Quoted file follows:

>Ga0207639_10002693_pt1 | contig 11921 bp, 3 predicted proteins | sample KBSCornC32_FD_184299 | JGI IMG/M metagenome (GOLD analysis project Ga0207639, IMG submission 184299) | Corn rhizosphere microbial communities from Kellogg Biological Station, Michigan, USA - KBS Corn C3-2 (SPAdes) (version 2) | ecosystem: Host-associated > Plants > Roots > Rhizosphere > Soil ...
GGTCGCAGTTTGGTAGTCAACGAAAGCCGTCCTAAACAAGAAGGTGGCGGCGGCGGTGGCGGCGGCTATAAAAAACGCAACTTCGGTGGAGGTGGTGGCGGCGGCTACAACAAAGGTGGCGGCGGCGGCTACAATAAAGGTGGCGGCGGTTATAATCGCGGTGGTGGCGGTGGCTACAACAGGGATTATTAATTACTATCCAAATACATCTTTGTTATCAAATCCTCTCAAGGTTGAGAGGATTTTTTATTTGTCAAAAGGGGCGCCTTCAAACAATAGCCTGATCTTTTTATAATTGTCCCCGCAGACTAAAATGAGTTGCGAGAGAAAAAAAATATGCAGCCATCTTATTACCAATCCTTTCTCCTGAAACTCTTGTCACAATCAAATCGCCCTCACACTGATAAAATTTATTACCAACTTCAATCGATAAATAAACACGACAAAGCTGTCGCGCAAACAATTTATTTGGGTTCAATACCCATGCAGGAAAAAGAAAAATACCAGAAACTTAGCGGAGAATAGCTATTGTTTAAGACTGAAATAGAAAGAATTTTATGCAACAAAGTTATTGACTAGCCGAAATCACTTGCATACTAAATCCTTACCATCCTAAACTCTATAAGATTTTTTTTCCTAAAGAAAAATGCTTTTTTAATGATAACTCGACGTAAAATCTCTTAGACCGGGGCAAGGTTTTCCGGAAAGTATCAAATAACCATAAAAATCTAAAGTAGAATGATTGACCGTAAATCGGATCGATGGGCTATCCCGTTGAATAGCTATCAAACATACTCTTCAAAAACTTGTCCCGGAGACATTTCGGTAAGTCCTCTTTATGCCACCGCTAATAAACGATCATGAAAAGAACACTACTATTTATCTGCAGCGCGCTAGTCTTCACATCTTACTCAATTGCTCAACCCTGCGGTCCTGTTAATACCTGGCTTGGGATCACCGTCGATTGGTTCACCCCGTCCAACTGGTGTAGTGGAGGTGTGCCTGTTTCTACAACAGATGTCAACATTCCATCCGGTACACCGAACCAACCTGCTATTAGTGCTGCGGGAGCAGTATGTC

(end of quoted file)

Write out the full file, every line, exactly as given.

>Ga0207639_10002693_pt1 | contig 11921 bp, 3 predicted proteins | sample KBSCornC32_FD_184299 | JGI IMG/M metagenome (GOLD analysis project Ga0207639, IMG submission 184299) | Corn rhizosphere microbial communities from Kellogg Biological Station, Michigan, USA - KBS Corn C3-2 (SPAdes) (version 2) | ecosystem: Host-associated > Plants > Roots > Rhizosphere > Soil ...
GGTCGCAGTTTGGTAGTCAACGAAAGCCGTCCTAAACAAGAAGGTGGCGGCGGCGGTGGCGGCGGCTATAAAAAACGCAACTTCGGTGGAGGTGGTGGCGGCGGCTACAACAAAGGTGGCGGCGGCGGCTACAATAAAGGTGGCGGCGGTTATAATCGCGGTGGTGGCGGTGGCTACAACAGGGATTATTAATTACTATCCAAATACATCTTTGTTATCAAATCCTCTCAAGGTTGAGAGGATTTTTTATTTGTCAAAAGGGGCGCCTTCAAACAATAGCCTGATCTTTTTATAATTGTCCCCGCAGACTAAAATGAGTTGCGAGAGAAAAAAAATATGCAGCCATCTTATTACCAATCCTTTCTCCTGAAACTCTTGTCACAATCAAATCGCCCTCACACTGATAAAATTTATTACCAACTTCAATCGATAAATAAACACGACAAAGCTGTCGCGCAAACAATTTATTTGGGTTCAATACCCATGCAGGAAAAAGAAAAATACCAGAAACTTAGCGGAGAATAGCTATTGTTTAAGACTGAAATAGAAAGAATTTTATGCAACAAAGTTATTGACTAGCCGAAATCACTTGCATACTAAATCCTTACCATCCTAAACTCTATAAGATTTTTTTTCCTAAAGAAAAATGCTTTTTTAATGATAACTCGACGTAAAATCTCTTAGACCGGGGCAAGGTTTTCCGGAAAGTATCAAATAACCATAAAAATCTAAAGTAGAATGATTGACCGTAAATCGGATCGATGGGCTATCCCGTTGAATAGCTATCAAACATACTCTTCAAAAACTTGTCCCGGAGACATTTCGGTAAGTCCTCTTTATGCCACCGCTAATAAACGATCATGAAAAGAACACTACTATTTATCTGCAGCGCGCTAGTCTTCACATCTTACTCAATTGCTCAACCCTGCGGTCCTGTTAATACCTGGCTTGGGATCACCGTCGATTGGTTCACCCCGTCCAACTGGTGTAGTGGAGGTGTGCCTGTTTCTACAACAGATGTCAACATTCCATCCGGTACACCGAACCAACCTGCTATTAGTGCTGCGGGAGCAGTATGTC